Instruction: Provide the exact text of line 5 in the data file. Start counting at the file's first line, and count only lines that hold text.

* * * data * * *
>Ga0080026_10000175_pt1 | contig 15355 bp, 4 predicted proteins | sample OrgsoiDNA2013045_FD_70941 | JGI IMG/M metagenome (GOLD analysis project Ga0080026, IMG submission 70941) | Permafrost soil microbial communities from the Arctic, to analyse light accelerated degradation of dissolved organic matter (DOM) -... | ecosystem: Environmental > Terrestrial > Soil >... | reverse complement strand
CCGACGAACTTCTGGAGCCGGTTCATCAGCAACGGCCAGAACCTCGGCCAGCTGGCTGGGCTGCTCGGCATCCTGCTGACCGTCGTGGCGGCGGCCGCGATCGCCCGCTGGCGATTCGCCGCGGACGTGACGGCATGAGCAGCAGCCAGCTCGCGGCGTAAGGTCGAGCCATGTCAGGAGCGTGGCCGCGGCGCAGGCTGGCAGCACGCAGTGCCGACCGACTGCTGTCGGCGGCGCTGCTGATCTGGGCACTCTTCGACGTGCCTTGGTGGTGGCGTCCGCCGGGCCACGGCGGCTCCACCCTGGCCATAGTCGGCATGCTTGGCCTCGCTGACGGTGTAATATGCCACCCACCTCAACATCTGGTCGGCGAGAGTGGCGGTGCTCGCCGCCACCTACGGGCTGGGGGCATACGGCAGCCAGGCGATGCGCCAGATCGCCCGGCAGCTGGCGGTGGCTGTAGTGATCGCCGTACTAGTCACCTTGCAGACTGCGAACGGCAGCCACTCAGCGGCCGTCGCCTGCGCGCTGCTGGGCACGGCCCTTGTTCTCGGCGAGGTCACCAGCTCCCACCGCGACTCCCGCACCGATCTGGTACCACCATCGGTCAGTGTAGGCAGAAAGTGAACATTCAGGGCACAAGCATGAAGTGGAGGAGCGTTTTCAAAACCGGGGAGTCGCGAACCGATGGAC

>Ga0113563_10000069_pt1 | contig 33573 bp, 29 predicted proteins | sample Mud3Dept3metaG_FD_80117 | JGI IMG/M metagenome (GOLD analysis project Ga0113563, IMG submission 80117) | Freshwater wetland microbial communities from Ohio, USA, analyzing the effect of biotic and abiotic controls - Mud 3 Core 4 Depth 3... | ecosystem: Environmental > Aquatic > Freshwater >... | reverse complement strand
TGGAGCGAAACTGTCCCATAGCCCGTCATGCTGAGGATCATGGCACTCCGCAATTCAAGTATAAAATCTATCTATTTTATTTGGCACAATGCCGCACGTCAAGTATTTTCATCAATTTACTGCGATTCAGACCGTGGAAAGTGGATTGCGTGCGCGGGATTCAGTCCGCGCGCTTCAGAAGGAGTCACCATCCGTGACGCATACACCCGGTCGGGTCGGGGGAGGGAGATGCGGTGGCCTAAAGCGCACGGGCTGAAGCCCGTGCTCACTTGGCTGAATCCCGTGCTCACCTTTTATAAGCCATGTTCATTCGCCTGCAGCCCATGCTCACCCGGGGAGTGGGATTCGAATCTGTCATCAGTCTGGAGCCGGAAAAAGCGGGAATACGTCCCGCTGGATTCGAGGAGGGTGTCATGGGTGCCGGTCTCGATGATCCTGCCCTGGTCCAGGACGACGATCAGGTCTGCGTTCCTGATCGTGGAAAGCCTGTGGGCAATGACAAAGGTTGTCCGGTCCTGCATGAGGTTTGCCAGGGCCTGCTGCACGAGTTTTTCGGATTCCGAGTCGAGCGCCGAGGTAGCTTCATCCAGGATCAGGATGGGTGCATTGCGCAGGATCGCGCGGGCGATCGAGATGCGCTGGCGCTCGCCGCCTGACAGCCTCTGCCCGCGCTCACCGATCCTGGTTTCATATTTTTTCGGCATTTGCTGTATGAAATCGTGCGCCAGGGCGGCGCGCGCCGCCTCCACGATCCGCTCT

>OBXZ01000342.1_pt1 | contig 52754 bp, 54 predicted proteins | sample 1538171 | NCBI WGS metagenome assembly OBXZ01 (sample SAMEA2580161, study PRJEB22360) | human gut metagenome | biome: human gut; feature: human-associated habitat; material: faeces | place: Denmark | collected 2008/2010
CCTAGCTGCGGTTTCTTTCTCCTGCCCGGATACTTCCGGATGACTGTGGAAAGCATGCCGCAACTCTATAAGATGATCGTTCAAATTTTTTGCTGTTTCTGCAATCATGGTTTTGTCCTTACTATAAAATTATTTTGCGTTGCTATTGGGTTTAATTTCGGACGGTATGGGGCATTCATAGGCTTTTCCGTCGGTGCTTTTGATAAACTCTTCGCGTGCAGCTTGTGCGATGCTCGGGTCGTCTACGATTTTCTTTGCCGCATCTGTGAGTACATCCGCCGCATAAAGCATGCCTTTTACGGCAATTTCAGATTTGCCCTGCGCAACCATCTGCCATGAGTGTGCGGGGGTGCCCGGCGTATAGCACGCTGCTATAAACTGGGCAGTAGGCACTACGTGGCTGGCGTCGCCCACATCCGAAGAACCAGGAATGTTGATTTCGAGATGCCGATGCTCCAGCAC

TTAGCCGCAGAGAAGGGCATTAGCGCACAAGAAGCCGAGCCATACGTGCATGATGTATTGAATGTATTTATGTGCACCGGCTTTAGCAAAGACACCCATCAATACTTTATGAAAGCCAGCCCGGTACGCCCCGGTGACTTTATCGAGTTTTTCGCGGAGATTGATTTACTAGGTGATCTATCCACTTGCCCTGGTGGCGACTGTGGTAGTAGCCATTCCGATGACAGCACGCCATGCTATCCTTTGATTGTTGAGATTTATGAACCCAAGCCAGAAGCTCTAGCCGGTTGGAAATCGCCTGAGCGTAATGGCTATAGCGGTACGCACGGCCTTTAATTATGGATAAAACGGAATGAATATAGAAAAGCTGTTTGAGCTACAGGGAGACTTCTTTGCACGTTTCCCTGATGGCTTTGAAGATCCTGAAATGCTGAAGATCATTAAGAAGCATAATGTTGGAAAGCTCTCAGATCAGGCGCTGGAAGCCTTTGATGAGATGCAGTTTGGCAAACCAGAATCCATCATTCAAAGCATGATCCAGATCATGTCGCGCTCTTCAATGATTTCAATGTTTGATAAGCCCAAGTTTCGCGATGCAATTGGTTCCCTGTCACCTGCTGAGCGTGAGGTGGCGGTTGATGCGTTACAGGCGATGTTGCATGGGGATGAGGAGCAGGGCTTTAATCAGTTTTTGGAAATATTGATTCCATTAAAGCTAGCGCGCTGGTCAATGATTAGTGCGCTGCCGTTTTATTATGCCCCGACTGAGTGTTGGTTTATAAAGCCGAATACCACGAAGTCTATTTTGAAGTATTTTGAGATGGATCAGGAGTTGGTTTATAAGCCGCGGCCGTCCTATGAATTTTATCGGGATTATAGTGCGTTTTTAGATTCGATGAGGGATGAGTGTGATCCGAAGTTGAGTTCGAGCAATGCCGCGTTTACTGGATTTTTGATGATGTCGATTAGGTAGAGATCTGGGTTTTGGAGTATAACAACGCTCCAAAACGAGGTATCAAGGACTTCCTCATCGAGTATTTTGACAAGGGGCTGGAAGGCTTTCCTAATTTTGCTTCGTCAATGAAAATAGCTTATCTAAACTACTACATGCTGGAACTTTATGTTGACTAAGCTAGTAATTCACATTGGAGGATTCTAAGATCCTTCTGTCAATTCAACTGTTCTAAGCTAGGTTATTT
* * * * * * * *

>OBXZ01000342.1_pt1 | contig 52754 bp, 54 predicted proteins | sample 1538171 | NCBI WGS metagenome assembly OBXZ01 (sample SAMEA2580161, study PRJEB22360) | human gut metagenome | biome: human gut; feature: human-associated habitat; material: faeces | place: Denmark | collected 2008/2010